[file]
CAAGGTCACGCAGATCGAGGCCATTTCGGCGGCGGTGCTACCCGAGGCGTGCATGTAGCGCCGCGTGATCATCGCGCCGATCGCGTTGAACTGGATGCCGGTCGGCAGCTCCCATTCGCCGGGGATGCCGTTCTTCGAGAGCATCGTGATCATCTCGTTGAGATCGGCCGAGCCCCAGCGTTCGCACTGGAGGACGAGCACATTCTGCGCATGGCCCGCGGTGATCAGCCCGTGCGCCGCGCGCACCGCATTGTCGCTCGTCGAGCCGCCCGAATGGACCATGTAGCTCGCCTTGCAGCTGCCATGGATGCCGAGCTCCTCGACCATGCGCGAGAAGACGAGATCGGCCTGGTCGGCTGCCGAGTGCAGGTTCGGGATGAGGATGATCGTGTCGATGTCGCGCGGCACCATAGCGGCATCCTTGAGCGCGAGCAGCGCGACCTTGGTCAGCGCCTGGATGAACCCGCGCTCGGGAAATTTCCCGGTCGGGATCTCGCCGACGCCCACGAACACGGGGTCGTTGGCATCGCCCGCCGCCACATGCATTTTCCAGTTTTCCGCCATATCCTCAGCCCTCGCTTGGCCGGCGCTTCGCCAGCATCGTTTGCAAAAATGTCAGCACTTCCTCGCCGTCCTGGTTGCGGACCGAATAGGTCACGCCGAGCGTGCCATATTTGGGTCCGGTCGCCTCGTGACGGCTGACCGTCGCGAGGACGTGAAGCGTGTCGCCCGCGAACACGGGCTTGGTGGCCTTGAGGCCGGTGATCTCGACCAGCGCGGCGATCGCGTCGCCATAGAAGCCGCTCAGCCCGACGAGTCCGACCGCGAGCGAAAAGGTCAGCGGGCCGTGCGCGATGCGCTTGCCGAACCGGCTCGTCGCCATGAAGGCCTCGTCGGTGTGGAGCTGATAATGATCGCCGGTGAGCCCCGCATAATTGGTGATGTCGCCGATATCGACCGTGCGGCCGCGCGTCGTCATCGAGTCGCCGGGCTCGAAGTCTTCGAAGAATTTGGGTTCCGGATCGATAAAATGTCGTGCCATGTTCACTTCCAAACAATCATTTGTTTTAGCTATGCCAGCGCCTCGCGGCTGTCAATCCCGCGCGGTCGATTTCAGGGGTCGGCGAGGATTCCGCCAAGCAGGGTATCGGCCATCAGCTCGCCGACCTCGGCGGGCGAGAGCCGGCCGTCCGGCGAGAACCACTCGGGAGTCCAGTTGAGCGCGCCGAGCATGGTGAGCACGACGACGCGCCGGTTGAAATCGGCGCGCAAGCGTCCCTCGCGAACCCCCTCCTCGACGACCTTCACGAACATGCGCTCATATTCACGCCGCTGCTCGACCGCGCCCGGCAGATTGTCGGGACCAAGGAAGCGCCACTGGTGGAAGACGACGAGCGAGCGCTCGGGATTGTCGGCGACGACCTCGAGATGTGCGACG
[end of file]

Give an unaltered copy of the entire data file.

CAAGGTCACGCAGATCGAGGCCATTTCGGCGGCGGTGCTACCCGAGGCGTGCATGTAGCGCCGCGTGATCATCGCGCCGATCGCGTTGAACTGGATGCCGGTCGGCAGCTCCCATTCGCCGGGGATGCCGTTCTTCGAGAGCATCGTGATCATCTCGTTGAGATCGGCCGAGCCCCAGCGTTCGCACTGGAGGACGAGCACATTCTGCGCATGGCCCGCGGTGATCAGCCCGTGCGCCGCGCGCACCGCATTGTCGCTCGTCGAGCCGCCCGAATGGACCATGTAGCTCGCCTTGCAGCTGCCATGGATGCCGAGCTCCTCGACCATGCGCGAGAAGACGAGATCGGCCTGGTCGGCTGCCGAGTGCAGGTTCGGGATGAGGATGATCGTGTCGATGTCGCGCGGCACCATAGCGGCATCCTTGAGCGCGAGCAGCGCGACCTTGGTCAGCGCCTGGATGAACCCGCGCTCGGGAAATTTCCCGGTCGGGATCTCGCCGACGCCCACGAACACGGGGTCGTTGGCATCGCCCGCCGCCACATGCATTTTCCAGTTTTCCGCCATATCCTCAGCCCTCGCTTGGCCGGCGCTTCGCCAGCATCGTTTGCAAAAATGTCAGCACTTCCTCGCCGTCCTGGTTGCGGACCGAATAGGTCACGCCGAGCGTGCCATATTTGGGTCCGGTCGCCTCGTGACGGCTGACCGTCGCGAGGACGTGAAGCGTGTCGCCCGCGAACACGGGCTTGGTGGCCTTGAGGCCGGTGATCTCGACCAGCGCGGCGATCGCGTCGCCATAGAAGCCGCTCAGCCCGACGAGTCCGACCGCGAGCGAAAAGGTCAGCGGGCCGTGCGCGATGCGCTTGCCGAACCGGCTCGTCGCCATGAAGGCCTCGTCGGTGTGGAGCTGATAATGATCGCCGGTGAGCCCCGCATAATTGGTGATGTCGCCGATATCGACCGTGCGGCCGCGCGTCGTCATCGAGTCGCCGGGCTCGAAGTCTTCGAAGAATTTGGGTTCCGGATCGATAAAATGTCGTGCCATGTTCACTTCCAAACAATCATTTGTTTTAGCTATGCCAGCGCCTCGCGGCTGTCAATCCCGCGCGGTCGATTTCAGGGGTCGGCGAGGATTCCGCCAAGCAGGGTATCGGCCATCAGCTCGCCGACCTCGGCGGGCGAGAGCCGGCCGTCCGGCGAGAACCACTCGGGAGTCCAGTTGAGCGCGCCGAGCATGGTGAGCACGACGACGCGCCGGTTGAAATCGGCGCGCAAGCGTCCCTCGCGAACCCCCTCCTCGACGACCTTCACGAACATGCGCTCATATTCACGCCGCTGCTCGACCGCGCCCGGCAGATTGTCGGGACCAAGGAAGCGCCACTGGTGGAAGACGACGAGCGAGCGCTCGGGATTGTCGGCGACGACCTCGAGATGTGCGACG